What Can Printers Do to Recycle Waste?

I recently came across this interesting article by Rachel England of Print Week and it made me think of our own processes here at Stonebridges.  In the article Rachel states that the UK is the world’s fifth largest manufacturer of printed products, consequently  waste produced by the print industry is vast. However, it has only been over the last decade or so that the majority of this waste has been recycled.  I found this to be quite surprising as we have been recycling our paper waste for over 30 years and our chemical and ink waste for 25 years, here at Stonebridges Printers Ltd.

 

Paper is by far the easiest waste to deal with. It is taken to a recycling facility, washed, pulped and remade into new paper in a range of qualities. Previously, card and paper grades had to be carefully sorted and separated to ensure optimal recyclability, however due to the development of new  technologies it is now feasible for recycling mills to use a mix of paper types, although some grades such as best white, remain a high value material. This means that many waste management companies choose to deal with this separately.

 

Recycling wooden pallets is also simple. After shredding, they are either remanufactured into chip and fibreboard or used for animal bedding products. It can also be used for footpath material or as biomass, which is a source of renewable energy.

 

“Aluminium plate recycling is similarly straightforward, and particularly vital, as it’s a material that can be recycled continuously without losing its useful properties. After cleansing, it’s put through a melting process and turned into blocks (ingots), which are ready to be repurposed, often by the motor industry or by other plate manufacturers”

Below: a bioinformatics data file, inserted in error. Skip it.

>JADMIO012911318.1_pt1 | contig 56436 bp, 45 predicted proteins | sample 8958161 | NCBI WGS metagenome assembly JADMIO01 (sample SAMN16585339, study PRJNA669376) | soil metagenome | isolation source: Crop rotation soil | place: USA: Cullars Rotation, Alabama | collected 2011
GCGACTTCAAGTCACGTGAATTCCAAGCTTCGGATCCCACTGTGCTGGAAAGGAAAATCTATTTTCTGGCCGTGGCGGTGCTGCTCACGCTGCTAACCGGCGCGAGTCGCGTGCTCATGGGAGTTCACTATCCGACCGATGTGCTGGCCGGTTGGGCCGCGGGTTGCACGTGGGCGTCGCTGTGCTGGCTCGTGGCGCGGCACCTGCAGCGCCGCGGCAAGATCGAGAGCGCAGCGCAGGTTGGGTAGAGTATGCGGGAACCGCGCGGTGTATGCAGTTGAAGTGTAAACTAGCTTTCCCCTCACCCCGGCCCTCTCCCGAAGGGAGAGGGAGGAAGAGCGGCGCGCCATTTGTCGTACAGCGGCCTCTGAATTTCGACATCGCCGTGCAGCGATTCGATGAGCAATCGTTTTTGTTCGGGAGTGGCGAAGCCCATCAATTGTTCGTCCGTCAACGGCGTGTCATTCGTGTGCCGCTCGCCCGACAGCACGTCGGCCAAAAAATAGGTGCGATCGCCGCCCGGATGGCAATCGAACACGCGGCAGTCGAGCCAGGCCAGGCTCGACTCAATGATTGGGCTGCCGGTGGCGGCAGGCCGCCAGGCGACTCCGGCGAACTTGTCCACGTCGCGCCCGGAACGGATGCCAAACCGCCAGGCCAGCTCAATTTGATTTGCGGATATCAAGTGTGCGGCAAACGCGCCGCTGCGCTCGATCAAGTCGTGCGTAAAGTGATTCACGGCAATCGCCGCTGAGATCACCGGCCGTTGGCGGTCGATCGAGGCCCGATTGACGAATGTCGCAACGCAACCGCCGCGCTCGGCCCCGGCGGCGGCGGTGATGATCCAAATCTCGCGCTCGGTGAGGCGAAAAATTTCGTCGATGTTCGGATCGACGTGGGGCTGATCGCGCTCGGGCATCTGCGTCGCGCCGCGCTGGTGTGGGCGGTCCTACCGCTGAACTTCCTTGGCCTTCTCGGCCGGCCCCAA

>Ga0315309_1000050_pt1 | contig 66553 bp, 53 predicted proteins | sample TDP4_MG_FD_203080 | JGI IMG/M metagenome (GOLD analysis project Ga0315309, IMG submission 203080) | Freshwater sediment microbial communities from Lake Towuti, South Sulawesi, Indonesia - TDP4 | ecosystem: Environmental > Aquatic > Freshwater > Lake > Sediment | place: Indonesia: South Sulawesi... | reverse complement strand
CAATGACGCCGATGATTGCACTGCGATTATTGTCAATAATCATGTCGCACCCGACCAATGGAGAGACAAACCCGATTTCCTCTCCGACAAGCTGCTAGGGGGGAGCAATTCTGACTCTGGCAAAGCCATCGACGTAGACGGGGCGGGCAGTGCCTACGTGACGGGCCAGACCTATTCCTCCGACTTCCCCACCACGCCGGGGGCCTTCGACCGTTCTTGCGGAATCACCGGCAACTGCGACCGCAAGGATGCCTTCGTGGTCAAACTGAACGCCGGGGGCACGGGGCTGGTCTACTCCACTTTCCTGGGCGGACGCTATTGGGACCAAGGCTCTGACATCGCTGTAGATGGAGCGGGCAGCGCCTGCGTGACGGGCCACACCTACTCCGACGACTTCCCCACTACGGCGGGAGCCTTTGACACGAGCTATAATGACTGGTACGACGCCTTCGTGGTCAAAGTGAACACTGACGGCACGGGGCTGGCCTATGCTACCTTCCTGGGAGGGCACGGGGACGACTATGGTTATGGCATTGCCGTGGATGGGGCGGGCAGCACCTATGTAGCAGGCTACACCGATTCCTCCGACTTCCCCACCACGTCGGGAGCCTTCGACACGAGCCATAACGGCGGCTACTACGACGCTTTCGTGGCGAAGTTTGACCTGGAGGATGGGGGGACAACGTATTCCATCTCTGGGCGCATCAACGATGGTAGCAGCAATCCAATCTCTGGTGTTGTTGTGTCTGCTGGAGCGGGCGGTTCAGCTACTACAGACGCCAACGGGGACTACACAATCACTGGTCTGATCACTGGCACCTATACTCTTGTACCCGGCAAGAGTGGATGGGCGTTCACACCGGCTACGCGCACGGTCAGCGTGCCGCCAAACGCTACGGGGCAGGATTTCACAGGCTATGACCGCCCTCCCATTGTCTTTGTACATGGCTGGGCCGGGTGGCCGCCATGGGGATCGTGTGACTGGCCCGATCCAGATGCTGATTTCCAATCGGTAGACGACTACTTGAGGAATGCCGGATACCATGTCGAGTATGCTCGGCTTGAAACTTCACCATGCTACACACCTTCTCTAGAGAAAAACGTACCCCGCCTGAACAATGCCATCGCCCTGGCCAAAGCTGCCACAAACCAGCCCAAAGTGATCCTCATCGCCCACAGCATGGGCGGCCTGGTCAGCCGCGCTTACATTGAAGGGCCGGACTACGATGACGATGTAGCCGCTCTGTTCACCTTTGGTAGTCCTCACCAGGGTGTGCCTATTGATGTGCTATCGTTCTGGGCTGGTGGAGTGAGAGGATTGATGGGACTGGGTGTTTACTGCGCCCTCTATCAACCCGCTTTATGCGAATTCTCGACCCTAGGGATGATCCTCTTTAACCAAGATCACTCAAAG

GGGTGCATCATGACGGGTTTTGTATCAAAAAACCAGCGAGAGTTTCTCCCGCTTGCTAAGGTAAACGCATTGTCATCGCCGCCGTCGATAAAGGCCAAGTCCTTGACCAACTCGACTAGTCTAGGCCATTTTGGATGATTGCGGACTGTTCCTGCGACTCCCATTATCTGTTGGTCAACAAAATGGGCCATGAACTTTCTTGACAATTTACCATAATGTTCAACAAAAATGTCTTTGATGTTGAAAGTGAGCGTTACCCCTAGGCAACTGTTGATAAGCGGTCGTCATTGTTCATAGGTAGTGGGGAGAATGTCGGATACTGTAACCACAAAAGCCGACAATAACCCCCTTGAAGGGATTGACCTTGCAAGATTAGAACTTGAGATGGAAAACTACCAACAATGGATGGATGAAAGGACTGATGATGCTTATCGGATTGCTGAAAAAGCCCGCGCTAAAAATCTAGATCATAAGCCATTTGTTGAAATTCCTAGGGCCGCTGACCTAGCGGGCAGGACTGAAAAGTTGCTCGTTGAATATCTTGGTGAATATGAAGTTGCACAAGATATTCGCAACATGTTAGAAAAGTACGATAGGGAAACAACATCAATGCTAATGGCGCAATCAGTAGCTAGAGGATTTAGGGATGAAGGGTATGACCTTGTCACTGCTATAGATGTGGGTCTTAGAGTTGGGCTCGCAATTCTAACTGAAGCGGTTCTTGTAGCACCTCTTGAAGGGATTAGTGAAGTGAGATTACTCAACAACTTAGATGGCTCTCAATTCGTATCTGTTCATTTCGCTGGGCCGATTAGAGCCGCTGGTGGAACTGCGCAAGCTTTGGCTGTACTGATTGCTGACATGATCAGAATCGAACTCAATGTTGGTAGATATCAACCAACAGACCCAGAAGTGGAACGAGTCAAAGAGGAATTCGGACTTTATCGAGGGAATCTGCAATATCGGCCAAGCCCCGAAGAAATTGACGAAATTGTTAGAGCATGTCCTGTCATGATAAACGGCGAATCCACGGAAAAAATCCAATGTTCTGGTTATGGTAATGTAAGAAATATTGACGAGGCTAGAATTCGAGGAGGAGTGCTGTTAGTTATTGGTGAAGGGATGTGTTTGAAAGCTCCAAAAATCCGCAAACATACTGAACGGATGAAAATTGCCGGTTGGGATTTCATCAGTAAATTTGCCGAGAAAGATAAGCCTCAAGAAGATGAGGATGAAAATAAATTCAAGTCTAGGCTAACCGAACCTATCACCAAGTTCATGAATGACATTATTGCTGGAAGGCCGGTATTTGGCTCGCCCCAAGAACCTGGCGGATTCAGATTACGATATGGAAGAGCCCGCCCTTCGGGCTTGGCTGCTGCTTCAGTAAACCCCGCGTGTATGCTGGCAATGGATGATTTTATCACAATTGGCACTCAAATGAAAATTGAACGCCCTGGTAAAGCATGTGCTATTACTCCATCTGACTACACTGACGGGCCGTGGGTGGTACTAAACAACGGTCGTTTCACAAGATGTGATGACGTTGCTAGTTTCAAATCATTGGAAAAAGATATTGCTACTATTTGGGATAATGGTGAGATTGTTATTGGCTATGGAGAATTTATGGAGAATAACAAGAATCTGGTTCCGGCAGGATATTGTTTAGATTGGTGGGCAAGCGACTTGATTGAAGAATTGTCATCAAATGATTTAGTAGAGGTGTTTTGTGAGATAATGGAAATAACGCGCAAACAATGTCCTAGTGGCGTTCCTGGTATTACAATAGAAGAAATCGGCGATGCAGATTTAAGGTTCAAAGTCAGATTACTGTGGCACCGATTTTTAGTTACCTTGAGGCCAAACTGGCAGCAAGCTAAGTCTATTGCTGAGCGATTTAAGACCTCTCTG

Inks and solvents can be recycled by means of an ink recovery process which involves filtering and reconditioning, this produces high quality black inks. Another option is to use a solidification treatment of lime or fly ash, which turns the liquid into ‘cakes’ that can then be used in energy-from-waste facilities.

 

With the issue of waste and recycling increasingly taking centre stage for all industries, it is important for printers to have the right support and the right processes in place to review waste contracts regularly, this is something  we already do and have done for many years here at Stonebridges Printers Ltd.  Having read Rachel’s article I will be actively looking into further areas of our business  where we can all benefit from recycling.

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